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Discussion Starter · #1 ·
I have a Perazzi MX5/20 that, when empty, opens easily when I move the top lever to the right. I can fire both barrels, easily open it again, and repeat. However, as soon as I shoot a shell through it, it is no longer easy to break open - now it takes a LOT of effort to open after moving the top lever. I mean some real muscle, to where I have been tempted to try and break it open over my knee. Anybody know what's going on here? Its a very lightly used, 20-something year old gun, though new to me - I just purchased it on Pacific Sporting Arms (who by the way was great to deal with!)

Dave
 

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Discussion Starter · #4 ·
WOW, that is simple, and makes perfect sense. Now that I think about it, that's the only thing it could be. Thanks!
 

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The cocking rod, in the bottom/ middle of the receiver, may be fouled with old grease or just dirt. Take the trigger out and see if it’s moving freely. If not take it out and clean the rod and Journal it rides in. Re-lube with oil.
 

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The cocking rod, in the bottom/ middle of the receiver, may be fouled with old grease or just dirt. Take the trigger out and see if it’s moving freely. If not take it out and clean the rod and Journal it rides in. Re-lube with oil.
Can the "average" citizen remove, clean, and reinstall this cocking rod in a Perazzi TM-1?
 

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IDK. I’ve never owned one. I can do the OU Perazzi platforms in the dark but not the TM platform. I’ll bet it’s not too tough. Danielle Perazzi made his guns to service easily.
 

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yes, take a picture of the front orientation of the cocking rod and how the spring and screw fit together in the trigger opening.
Mr. Rackley, I genuinely appreciate your advice here! Thanks! I'll proceed carefully & slowly...and the photo is a great recommendation. This TM-1 is an exceptionally nice one...all original serial #19XX and had been stored with lots of white grease inside which had kinda solidified. I've cleaned it out but the action is still somewhat stiff. Some experienced shooters have thought it's still somewhat new and breaking in.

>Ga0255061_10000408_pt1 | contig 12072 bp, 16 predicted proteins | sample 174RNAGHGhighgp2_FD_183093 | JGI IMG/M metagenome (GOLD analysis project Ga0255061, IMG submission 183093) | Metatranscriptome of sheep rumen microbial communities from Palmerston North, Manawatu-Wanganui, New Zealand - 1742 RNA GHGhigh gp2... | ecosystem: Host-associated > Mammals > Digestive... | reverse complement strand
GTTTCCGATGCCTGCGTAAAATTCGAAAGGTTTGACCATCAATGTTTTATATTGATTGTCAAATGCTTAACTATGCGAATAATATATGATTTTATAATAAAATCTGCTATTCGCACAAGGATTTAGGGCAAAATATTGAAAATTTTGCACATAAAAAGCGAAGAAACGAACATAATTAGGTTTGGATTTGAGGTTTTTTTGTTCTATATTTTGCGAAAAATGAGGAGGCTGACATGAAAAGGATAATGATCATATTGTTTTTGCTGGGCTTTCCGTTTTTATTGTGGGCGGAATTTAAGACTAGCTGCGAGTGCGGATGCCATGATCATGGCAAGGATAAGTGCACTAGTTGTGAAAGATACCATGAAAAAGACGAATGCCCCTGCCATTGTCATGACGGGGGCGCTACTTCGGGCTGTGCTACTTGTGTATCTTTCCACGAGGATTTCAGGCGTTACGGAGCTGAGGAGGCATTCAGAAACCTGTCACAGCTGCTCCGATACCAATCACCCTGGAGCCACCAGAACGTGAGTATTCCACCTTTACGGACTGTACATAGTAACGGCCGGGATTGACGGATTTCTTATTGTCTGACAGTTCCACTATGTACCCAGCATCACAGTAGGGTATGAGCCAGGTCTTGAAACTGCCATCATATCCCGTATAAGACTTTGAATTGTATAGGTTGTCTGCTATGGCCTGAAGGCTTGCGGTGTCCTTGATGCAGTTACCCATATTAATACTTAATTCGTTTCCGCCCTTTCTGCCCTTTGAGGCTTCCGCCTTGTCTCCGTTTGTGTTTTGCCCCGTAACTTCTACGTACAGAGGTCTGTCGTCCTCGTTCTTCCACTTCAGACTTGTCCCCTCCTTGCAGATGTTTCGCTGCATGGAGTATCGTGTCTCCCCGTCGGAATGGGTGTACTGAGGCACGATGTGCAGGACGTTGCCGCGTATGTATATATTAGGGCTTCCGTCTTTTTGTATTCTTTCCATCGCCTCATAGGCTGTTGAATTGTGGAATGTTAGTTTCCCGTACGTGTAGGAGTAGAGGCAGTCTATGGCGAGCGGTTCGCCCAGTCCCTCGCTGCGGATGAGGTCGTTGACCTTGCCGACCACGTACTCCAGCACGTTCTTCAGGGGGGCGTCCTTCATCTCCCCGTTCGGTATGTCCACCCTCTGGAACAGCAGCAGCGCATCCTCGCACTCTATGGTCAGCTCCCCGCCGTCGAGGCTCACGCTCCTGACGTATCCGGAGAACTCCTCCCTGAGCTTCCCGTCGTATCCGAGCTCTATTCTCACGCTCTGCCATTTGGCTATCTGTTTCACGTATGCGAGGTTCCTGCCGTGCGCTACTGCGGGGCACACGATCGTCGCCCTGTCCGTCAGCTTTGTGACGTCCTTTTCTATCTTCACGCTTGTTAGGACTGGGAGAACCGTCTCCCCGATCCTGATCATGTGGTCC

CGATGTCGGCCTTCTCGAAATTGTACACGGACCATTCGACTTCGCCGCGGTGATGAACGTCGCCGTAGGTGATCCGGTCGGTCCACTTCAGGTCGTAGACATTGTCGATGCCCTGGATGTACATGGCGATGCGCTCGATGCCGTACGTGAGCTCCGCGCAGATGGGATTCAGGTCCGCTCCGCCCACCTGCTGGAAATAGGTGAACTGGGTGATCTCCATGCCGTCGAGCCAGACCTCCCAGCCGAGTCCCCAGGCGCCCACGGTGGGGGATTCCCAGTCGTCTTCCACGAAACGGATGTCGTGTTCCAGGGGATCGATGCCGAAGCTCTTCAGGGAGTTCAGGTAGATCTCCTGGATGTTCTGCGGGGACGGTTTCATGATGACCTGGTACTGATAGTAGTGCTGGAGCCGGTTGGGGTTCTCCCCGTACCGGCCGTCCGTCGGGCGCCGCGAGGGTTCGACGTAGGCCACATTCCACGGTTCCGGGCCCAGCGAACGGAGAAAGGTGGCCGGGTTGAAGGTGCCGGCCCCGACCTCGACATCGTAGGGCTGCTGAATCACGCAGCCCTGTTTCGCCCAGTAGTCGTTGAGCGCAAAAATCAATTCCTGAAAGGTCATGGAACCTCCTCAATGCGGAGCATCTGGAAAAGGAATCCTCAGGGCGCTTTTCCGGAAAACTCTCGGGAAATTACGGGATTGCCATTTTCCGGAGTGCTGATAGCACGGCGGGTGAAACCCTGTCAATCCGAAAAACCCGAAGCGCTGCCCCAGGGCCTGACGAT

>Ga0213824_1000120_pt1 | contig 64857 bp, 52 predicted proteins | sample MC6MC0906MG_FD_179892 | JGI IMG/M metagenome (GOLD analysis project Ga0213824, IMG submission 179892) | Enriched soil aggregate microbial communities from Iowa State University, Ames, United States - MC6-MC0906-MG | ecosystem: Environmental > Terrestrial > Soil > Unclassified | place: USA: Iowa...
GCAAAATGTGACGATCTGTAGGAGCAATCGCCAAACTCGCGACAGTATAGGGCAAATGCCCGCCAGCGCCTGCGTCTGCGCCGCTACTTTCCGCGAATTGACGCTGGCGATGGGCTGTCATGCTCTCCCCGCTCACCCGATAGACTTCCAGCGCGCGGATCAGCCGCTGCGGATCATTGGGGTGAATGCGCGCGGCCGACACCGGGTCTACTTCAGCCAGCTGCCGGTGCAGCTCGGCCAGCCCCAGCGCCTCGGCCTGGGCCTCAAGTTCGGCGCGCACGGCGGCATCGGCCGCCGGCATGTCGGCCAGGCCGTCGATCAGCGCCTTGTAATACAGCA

Thanks again for your advice!
 

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Mr. Rackley, I genuinely appreciate your advice here! Thanks! I'll proceed carefully & slowly...and the photo is a great recommendation. This TM-1 is an exceptionally nice one...all original serial #19XX and had been stored with lots of white grease inside which had kinda solidified. I've cleaned it out but the action is still somewhat stiff. Some experienced shooters have thought it's still somewhat new and breaking in.
Thanks again for your advice!
yes, take a picture of the front orientation of the cocking rod and how the spring and screw fit together in the trigger opening.
Well, I "chickened out"... I removed the trigger and barrel and pushed on the cocking rod. It moved easily and no evidence of caked up lubricant or dirt. The action is just tight...gun hasn't been shot all that much. Like Clint Eastwood said: "You need to know your limits" Tearing into a nice Perazzi is above my mechanical limit for sure. Regards...
 

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had been stored with lots of white grease inside which had kinda solidified. I've cleaned it out but the action is still somewhat stiff.